My Idea of the South

By Lauren Henschel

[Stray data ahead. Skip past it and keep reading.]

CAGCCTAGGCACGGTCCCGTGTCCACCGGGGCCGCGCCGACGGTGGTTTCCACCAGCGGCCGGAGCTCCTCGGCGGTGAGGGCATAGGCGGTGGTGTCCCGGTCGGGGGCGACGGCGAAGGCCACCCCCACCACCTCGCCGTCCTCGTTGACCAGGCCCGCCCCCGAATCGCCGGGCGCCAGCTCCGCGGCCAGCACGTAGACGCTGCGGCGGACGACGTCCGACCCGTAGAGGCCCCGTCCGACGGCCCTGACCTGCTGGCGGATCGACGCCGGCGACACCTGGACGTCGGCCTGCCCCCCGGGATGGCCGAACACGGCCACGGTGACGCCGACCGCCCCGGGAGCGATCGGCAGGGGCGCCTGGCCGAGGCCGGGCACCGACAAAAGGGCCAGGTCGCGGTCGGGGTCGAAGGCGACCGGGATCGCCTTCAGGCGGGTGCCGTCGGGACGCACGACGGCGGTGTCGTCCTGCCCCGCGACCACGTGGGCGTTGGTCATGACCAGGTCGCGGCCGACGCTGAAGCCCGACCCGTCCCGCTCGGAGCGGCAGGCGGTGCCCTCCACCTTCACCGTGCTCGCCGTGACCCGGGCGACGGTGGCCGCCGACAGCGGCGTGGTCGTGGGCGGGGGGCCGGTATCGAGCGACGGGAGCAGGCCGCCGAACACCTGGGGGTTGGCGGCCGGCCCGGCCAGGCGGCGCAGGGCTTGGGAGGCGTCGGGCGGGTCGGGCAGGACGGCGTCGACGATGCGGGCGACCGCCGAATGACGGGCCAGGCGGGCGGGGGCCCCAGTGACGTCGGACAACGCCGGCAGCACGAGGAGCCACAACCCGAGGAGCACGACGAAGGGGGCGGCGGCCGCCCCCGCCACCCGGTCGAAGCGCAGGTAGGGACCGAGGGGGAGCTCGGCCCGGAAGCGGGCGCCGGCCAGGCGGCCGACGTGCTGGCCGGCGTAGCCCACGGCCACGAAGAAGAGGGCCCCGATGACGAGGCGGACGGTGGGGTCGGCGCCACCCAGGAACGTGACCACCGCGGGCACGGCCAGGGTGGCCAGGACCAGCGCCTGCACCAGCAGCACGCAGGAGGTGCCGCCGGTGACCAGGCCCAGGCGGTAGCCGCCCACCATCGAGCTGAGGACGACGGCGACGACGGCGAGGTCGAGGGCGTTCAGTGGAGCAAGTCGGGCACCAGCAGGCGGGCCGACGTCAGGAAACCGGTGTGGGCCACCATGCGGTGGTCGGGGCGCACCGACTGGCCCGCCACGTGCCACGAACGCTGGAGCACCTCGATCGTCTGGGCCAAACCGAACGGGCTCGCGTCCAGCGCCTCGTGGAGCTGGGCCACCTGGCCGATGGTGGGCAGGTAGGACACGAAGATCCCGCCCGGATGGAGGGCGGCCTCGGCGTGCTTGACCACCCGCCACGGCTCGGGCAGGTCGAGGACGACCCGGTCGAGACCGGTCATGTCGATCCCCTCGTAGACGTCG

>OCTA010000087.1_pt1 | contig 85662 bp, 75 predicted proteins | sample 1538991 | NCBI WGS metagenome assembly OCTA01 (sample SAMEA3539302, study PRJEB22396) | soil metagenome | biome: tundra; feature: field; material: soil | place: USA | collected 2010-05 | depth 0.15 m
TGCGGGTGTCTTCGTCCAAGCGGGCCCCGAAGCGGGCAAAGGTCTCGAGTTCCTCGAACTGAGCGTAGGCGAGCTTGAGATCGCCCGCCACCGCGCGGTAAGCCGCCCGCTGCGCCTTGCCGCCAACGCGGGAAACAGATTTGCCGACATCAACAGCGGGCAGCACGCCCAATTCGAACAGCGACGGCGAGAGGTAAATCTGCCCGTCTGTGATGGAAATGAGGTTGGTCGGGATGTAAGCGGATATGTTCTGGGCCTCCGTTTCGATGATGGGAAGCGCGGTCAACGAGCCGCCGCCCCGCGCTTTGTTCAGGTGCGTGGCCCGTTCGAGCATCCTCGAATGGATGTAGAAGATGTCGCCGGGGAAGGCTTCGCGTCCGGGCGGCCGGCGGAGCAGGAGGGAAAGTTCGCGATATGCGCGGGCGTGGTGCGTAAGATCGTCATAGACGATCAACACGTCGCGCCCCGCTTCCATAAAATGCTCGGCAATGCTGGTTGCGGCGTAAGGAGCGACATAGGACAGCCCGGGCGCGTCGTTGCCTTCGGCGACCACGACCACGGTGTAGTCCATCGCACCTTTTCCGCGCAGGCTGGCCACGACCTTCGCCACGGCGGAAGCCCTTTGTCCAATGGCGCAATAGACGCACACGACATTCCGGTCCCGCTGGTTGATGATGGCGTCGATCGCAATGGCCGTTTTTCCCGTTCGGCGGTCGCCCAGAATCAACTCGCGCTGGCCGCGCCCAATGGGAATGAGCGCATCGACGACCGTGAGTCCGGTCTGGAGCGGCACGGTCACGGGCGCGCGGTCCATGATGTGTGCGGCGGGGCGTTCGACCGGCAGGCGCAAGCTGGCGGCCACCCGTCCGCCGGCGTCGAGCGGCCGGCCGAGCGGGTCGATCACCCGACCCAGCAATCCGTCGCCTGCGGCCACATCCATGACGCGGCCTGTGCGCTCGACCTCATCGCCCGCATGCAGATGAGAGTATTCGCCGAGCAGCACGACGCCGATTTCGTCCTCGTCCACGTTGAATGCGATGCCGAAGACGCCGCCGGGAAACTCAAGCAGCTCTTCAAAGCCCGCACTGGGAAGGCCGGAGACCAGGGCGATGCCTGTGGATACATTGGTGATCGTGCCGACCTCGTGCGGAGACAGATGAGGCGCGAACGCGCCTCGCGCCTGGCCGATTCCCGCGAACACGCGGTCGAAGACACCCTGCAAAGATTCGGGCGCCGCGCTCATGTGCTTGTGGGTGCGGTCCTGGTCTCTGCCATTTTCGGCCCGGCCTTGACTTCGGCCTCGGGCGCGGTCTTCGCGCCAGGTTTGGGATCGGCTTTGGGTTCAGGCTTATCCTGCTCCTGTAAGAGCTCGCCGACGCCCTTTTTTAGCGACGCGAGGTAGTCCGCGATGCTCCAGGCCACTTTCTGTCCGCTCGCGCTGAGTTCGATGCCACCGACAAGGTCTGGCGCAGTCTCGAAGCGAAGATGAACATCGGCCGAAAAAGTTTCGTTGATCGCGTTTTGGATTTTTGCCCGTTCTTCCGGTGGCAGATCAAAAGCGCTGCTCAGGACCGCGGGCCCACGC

My idea of the “South” is skewed to say the least. I came from Miami, FL a place that is more South in its actual location than Durham. So what is the actual “South?” The traditional idea of the South is nothing like mine, but the South I found throughout the process of this class perfectly aligned with my idea from home. My older sister was adopted from Peru when I was just six months old. She didn’t speak a word of English, and I learned both English and Spanish at the same time as I grew up. We rotated between cooking food from Peru and food from America, when I had my Bat Mitzvah we threw my sister a quinceanera. My life was always the combination of two separate worlds.  When I got to Durham, half of my world was left behind. In Durham, I found the real South, and the adjustment was hard throughout my first year at Duke. I found my South in the homes of the Agular and Frausto family. These families are next-door neighbors who moved to Durham from Mexico before their children were born to provide them with a life that was better than what they had. These families represent everything that the “South” means to me.

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